No Spray Lawsuit Appeal to Second Circuit 2003

May 2, 2003

02-9484

UNITED STATES COURT OF APPEALS for the SECOND CIRCUIT

NO SPRAY COALITION, INC., NATIONAL COALITION AGAINST THE MISUSE OF PESTICIDES, INC., DISABLED IN ACTION, INC., SAVE ORGANIC STANDARDS NEW YORK by its President Howard Brandstein, VALERIE SHEPPARD, MITCHEL COHEN, ROBERT LEDERMAN, and EVA YAA ASANTEWAA

Appellants-Plaintiffs,

-against-

THE CITY OF NEW YORK, MICHAEL BLOOMBERG, as Mayor of the City of New York, THE DEPARTMENT OF HEALTH OF THE CITY OF NEW YORK, THOMAS FRIEDEN, Commissioner of the Department of Health of the City of New York, THE OFFICE OF EMERGENCY MANAGEMENT OF THE CITY OF NEW YORK, and JOHN THOMAS ODERMATT, Commissioner of the Office of Emergency Management for the City of New York,

Appellees-Defendants.

ON APPEAL FROM THE UNITED STATES DISTRICT COURT SOUTHERN DISTRICT OF NEW YORK

———BRIEF OF PLAINTIFFS-APPELLANTS

Pace Environmental Litigation Clinic
78 North Broadway
White Plains, NY 10603
(914) 422-4343 (914) 422-4437 (fax)
Attorney for Plaintiff-Appellant

Of counsel
Karl S. Coplan, Joel R. Kupferman
Legal Intern:
Christine N. Simmons

TABLE OF CONTENTS

TABLE OF AUTHORITIES

PRELIMINARY STATEMENT

JURISDICTIONAL STATEMENT

STATEMENT OF THE ISSUES

STATEMENT OF THE CASE

STATEMENT OF THE FACTS

SUMMARY OF THE ARGUMENT

STANDARD OF REVIEW

ARGUMENT

  1. THE AERIAL AND GROUND DISCHARGE OF PESTICIDES FROM HELICOPTERS AND TRUCKS INTO WATER WITHOUT A PERMIT CONSTITUTES A VIOLATION OF THE CWA, 33 U.S.C. § 1311
    1. THE APPLICATION OF PESTICIDES OVER AND INTO WATERS OF THE UNITED STATES CONSTITUTES THE “ADDITION” OF PESTICIDES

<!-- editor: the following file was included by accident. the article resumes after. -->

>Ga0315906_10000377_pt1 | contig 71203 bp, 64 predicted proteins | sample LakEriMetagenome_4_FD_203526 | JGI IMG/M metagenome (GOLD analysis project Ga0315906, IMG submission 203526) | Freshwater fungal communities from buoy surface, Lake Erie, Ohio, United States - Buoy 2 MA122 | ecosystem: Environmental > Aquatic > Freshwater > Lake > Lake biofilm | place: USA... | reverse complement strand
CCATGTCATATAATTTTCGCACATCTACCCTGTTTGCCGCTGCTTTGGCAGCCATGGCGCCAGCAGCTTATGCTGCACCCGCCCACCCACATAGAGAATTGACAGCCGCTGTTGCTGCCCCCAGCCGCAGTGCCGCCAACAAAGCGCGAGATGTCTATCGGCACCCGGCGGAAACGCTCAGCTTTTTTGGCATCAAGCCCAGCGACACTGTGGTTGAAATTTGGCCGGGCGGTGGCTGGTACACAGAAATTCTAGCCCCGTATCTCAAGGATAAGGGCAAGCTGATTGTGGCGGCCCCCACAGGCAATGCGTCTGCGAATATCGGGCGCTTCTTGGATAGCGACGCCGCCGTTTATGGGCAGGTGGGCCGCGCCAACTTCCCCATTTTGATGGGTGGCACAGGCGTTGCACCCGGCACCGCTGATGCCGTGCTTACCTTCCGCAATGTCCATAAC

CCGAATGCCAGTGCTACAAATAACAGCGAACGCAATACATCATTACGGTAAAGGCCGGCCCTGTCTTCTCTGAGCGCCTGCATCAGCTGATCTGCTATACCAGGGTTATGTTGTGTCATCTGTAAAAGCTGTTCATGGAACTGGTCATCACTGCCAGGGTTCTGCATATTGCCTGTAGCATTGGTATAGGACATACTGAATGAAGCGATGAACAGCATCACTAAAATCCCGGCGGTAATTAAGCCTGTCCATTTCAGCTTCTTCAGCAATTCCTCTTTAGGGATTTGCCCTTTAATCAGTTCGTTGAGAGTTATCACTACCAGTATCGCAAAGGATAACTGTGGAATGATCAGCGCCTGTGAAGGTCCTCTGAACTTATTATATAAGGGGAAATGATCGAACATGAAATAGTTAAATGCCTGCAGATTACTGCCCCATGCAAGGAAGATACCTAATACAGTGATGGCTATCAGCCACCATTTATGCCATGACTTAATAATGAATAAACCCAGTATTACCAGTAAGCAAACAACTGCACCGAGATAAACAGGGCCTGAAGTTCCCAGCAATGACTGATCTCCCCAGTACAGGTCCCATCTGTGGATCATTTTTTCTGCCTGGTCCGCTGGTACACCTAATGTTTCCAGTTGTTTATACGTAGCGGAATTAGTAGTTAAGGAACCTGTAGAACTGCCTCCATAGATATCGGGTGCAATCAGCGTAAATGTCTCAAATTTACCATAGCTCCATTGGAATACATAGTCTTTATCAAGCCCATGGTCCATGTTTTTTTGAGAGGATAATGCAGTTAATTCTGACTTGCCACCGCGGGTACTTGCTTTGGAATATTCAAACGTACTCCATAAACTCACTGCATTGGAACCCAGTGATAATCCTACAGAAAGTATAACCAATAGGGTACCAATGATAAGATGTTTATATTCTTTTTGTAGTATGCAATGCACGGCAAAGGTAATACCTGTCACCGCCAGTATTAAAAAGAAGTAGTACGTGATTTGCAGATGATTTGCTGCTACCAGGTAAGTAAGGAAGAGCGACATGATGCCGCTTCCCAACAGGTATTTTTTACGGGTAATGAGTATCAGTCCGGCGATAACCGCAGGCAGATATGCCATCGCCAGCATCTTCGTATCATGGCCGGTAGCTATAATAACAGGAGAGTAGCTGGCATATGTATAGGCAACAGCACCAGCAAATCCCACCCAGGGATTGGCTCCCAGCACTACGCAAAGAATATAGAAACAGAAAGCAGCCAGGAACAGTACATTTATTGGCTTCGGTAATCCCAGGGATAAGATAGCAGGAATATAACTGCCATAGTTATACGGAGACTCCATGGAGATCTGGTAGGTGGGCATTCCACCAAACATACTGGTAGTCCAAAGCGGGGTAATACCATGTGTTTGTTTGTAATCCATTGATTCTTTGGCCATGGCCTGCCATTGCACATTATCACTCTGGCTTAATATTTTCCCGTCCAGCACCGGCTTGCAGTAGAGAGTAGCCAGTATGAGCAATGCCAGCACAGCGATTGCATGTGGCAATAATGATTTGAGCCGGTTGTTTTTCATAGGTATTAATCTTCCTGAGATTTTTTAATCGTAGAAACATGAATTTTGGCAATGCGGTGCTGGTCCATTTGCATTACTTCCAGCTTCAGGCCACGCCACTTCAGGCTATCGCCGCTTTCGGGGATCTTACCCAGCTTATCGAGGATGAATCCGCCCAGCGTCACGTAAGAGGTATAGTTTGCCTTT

2. PESTICIDES DISCHARGED OVER AND INTO WATERS OF THE UNITED STATES CONSTITUTES THE DISCHARGE OF A “POLLUTANT”
    3. PESTICIDE SPRAYING OVER AND INTO WATERBODIES SURROUNDING NEW YORK CITY CONSTITUTES A DISCHARGE INTO “NAVIGABLE WATERS OF THE UNITED STATES”
    4. HELICOPTERS AND SPRAY TRUCKS ARE “POINT SOURCES” FOR PURPOSES OF THE CWA
    5. THE DISCHARGE OF PESTICIDES OVER AND INTO THE WATER BODIES SURROUNDING NEW YORK CITY WAS “WITHOUT A PERMIT” AS REQUIRED BY THE CWA
  2. PESTICIDE SPRAY DRIFT THAT IS DISCHARGED INTO WATER FROM ADJACENT LANDS WITHOUT A PERMIT CONSTITUTES A VIOLATION OF THE CWA, 33 U.S.C. § 1311
  3. PESTICIDES DISCHARGED OVER AND INTO WATER WITHOUT A PERMIT CONSTITUTES A VIOLATION OF THE CWA, 33 U.S.C. § 1311, REGARDLESS OF WHETHER ITS APPLICATION IS IN CONFORMITY WITH LABELING REQUIREMENTS UNDER FIFRA, 7 U.S.C. 136-136(Y)
  4. PESTICIDES DISCHARGED OVER AND INTO WATER WITHOUT A PERMIT CONSTITUTES A VIOLATION OF THE CWA WHEN ITS APPLICATION IS IN VIOLATION OF LABELING REQUIREMENTS UNDER FIFRA
  5. THE CLEAN WATER ACT HAS A “ZERO DISCHARGE” STANDARD, THUS ANY AMOUNT OF DISCHARGE CONSTITUTES A VIOLATION OF THE CWA

CONCLUSION

CERTIFICATE OF COMPLIANCE

STATUTORY ADDENDUM

PRELIMINARY STATEMENT